My dad was an art educator and a printmaker and he’s a very talented illustrator. In the last several years he’s been doing some incredible painting. Being raised in my family with the type of vocation that he had, instilled that in me. And then I have my mom, who is a ballet dancer and ballet teacher and ran her own school for a while. So I grew up in an arts family.

And then that is all in the context of wanting to honor the Lord. If we have a certain skill or talent, we are going to take the time to learn how to do it the best that we can, whatever that craft or skill is. 

 

There is a portion of the Acts video, near the end, that I know you guys put a lot of thought into. Maybe not everyone has noticed it. What should we watch for and what does it mean?

That last scene starts with Paul looking out on Rome. And then it flips upside down, and you see Paul in chains, sitting at a table, and there is the ascended Christ on his throne. The idea was to quickly make an inference to the upside-down kingdom. Pastors Luke and Josh have used that phrase a lot. So it was kind of neat to do something that would visually represent that idea.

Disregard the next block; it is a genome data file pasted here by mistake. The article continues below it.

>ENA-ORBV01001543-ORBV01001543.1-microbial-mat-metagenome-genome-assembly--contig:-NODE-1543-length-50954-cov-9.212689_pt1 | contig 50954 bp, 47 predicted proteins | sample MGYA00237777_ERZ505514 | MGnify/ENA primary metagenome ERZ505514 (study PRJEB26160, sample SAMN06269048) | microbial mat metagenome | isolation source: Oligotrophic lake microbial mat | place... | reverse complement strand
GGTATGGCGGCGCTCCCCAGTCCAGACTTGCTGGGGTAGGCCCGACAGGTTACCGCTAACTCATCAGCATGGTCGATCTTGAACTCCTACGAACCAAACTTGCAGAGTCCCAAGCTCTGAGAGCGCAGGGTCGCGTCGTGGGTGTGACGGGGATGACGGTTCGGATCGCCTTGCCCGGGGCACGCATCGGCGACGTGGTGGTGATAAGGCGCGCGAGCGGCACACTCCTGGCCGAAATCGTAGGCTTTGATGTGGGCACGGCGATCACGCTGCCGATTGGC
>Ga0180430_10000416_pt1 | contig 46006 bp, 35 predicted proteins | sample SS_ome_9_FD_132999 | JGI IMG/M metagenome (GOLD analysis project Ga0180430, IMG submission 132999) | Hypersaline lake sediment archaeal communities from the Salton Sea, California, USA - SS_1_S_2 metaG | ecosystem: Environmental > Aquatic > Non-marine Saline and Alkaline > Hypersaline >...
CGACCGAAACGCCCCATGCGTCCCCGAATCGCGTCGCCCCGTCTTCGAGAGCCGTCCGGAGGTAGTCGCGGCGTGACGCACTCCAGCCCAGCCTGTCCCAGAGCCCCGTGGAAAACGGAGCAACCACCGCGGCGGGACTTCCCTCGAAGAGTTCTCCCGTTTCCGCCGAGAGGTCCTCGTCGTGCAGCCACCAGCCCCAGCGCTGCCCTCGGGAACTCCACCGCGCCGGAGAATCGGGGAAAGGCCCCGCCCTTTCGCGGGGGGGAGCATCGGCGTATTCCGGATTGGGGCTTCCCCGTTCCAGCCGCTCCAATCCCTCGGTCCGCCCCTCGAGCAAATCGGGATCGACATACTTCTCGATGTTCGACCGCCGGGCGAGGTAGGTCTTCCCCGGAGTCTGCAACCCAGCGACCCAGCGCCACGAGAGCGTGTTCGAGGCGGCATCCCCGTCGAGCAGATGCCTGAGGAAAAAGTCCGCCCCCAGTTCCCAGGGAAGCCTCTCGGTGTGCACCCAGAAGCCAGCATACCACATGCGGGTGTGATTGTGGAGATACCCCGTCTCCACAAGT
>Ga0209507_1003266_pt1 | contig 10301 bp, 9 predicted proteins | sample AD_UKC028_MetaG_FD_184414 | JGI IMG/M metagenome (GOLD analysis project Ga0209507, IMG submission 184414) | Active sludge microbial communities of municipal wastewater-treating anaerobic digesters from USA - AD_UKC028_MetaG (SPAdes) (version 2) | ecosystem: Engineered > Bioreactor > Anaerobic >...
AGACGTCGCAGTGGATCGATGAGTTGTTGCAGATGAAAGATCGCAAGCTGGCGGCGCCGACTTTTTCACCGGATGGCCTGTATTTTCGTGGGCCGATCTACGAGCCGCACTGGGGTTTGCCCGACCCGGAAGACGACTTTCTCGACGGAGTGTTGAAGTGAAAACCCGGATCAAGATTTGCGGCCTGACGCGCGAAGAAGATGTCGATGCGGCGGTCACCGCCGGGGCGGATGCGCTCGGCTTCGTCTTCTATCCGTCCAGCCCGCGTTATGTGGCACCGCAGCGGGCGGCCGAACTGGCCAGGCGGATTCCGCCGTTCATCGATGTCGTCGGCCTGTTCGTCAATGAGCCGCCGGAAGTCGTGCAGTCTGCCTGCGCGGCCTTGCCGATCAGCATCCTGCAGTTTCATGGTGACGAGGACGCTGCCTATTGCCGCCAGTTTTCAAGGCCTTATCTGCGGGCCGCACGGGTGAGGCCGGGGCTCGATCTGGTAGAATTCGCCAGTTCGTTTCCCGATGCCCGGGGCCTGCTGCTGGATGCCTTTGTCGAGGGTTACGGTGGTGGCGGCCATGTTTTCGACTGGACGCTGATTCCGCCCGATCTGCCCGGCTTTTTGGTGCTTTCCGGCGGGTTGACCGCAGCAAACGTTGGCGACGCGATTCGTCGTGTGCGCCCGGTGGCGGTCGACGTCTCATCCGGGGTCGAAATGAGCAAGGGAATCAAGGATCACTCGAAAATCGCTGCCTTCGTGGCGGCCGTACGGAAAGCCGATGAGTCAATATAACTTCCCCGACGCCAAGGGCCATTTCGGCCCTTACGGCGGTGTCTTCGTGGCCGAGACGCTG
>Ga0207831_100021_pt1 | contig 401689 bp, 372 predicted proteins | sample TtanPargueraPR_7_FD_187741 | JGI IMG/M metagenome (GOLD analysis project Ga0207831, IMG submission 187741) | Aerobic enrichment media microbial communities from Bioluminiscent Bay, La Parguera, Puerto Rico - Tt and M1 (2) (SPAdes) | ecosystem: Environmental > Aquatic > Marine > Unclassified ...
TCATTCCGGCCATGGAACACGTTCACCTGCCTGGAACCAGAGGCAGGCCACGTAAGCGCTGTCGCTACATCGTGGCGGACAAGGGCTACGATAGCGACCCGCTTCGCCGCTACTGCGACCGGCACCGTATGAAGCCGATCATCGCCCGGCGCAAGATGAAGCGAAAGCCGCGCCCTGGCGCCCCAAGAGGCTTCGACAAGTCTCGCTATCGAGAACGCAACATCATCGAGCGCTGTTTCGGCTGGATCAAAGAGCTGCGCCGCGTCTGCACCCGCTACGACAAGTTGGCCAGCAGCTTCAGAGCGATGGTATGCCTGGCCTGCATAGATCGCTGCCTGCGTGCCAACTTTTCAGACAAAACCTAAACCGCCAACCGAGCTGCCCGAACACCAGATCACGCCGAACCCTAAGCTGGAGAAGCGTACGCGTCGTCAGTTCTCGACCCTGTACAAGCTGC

That’s quite a deep thought packed into about four seconds.

What we are seeing take place in this world is not what is taking place in the heavenly kingdom. These two are at work simultaneously. So here is Paul in chains. And in everyone’s eyes, they think this is a loss. Paul is under house arrest and not able to travel any more. The story’s over. The movement is done. But actually that’s how God works in the world. Paul is identifying with Jesus being arrested and then on the cross, and that changed everything. If we are just looking with earthly eyes at our circumstances, we’re going to miss what is actually taking place in the spiritual realm.

 

Any communications director is in a bit of an assembly line environment, too. How do you balance the need to produce multiple and varied projects versus spending the time and thought you would like to on every single one of them?